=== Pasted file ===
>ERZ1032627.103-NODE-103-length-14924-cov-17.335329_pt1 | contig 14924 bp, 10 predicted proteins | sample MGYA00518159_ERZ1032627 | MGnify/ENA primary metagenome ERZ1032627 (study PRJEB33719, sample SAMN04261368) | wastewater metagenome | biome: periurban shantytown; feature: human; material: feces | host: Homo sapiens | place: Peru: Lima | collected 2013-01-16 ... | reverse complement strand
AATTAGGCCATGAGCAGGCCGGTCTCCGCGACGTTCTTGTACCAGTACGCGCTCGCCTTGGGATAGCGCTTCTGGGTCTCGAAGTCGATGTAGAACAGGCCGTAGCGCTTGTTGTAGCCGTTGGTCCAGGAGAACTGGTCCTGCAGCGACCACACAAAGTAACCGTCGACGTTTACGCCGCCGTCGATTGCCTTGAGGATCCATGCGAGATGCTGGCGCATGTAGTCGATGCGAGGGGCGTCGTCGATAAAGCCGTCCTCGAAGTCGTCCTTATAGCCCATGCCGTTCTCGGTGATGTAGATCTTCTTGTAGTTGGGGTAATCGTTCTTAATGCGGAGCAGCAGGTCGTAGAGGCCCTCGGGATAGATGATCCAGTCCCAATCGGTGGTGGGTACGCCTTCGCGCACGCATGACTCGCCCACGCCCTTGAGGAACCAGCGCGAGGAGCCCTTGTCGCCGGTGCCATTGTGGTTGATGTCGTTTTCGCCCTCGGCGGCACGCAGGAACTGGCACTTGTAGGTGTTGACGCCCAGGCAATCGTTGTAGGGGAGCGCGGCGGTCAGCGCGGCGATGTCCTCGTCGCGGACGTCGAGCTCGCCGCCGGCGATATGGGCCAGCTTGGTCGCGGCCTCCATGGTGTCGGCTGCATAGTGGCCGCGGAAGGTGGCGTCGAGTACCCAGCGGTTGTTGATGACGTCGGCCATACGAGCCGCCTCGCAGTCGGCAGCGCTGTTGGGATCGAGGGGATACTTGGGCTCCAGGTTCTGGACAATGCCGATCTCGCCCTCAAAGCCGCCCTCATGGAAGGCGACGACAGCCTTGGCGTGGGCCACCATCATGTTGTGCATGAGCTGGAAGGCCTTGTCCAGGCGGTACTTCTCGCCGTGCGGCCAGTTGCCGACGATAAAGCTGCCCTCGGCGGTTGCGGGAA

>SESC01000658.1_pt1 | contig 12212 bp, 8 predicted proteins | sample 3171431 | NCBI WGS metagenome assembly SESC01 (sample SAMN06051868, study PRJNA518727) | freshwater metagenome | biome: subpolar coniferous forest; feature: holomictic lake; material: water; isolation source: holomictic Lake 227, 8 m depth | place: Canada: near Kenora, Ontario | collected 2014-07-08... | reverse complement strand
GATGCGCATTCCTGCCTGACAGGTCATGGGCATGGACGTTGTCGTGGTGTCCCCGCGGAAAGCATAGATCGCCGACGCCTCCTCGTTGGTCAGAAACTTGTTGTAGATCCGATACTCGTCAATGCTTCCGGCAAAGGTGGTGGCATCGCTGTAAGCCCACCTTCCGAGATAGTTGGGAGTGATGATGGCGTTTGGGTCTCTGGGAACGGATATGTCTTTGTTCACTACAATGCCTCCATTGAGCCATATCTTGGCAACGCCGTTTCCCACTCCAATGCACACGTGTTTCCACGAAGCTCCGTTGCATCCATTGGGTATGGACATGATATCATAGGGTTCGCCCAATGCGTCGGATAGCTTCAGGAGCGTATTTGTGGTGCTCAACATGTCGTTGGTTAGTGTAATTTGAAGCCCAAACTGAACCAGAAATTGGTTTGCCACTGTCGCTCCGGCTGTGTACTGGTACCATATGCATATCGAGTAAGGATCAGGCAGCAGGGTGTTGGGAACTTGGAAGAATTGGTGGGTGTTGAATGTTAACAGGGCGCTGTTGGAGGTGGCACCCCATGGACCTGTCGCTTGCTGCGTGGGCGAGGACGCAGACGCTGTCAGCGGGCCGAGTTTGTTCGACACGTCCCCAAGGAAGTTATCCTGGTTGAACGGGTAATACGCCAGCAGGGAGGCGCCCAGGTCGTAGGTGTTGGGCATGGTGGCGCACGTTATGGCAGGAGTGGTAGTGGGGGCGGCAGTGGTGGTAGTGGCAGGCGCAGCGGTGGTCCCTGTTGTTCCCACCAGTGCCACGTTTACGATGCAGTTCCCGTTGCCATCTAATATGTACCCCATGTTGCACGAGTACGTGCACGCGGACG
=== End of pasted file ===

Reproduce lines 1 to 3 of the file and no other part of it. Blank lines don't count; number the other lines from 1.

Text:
>ERZ1032627.103-NODE-103-length-14924-cov-17.335329_pt1 | contig 14924 bp, 10 predicted proteins | sample MGYA00518159_ERZ1032627 | MGnify/ENA primary metagenome ERZ1032627 (study PRJEB33719, sample SAMN04261368) | wastewater metagenome | biome: periurban shantytown; feature: human; material: feces | host: Homo sapiens | place: Peru: Lima | collected 2013-01-16 ... | reverse complement strand
AATTAGGCCATGAGCAGGCCGGTCTCCGCGACGTTCTTGTACCAGTACGCGCTCGCCTTGGGATAGCGCTTCTGGGTCTCGAAGTCGATGTAGAACAGGCCGTAGCGCTTGTTGTAGCCGTTGGTCCAGGAGAACTGGTCCTGCAGCGACCACACAAAGTAACCGTCGACGTTTACGCCGCCGTCGATTGCCTTGAGGATCCATGCGAGATGCTGGCGCATGTAGTCGATGCGAGGGGCGTCGTCGATAAAGCCGTCCTCGAAGTCGTCCTTATAGCCCATGCCGTTCTCGGTGATGTAGATCTTCTTGTAGTTGGGGTAATCGTTCTTAATGCGGAGCAGCAGGTCGTAGAGGCCCTCGGGATAGATGATCCAGTCCCAATCGGTGGTGGGTACGCCTTCGCGCACGCATGACTCGCCCACGCCCTTGAGGAACCAGCGCGAGGAGCCCTTGTCGCCGGTGCCATTGTGGTTGATGTCGTTTTCGCCCTCGGCGGCACGCAGGAACTGGCACTTGTAGGTGTTGACGCCCAGGCAATCGTTGTAGGGGAGCGCGGCGGTCAGCGCGGCGATGTCCTCGTCGCGGACGTCGAGCTCGCCGCCGGCGATATGGGCCAGCTTGGTCGCGGCCTCCATGGTGTCGGCTGCATAGTGGCCGCGGAAGGTGGCGTCGAGTACCCAGCGGTTGTTGATGACGTCGGCCATACGAGCCGCCTCGCAGTCGGCAGCGCTGTTGGGATCGAGGGGATACTTGGGCTCCAGGTTCTGGACAATGCCGATCTCGCCCTCAAAGCCGCCCTCATGGAAGGCGACGACAGCCTTGGCGTGGGCCACCATCATGTTGTGCATGAGCTGGAAGGCCTTGTCCAGGCGGTACTTCTCGCCGTGCGGCCAGTTGCCGACGATAAAGCTGCCCTCGGCGGTTGCGGGAA

>SESC01000658.1_pt1 | contig 12212 bp, 8 predicted proteins | sample 3171431 | NCBI WGS metagenome assembly SESC01 (sample SAMN06051868, study PRJNA518727) | freshwater metagenome | biome: subpolar coniferous forest; feature: holomictic lake; material: water; isolation source: holomictic Lake 227, 8 m depth | place: Canada: near Kenora, Ontario | collected 2014-07-08... | reverse complement strand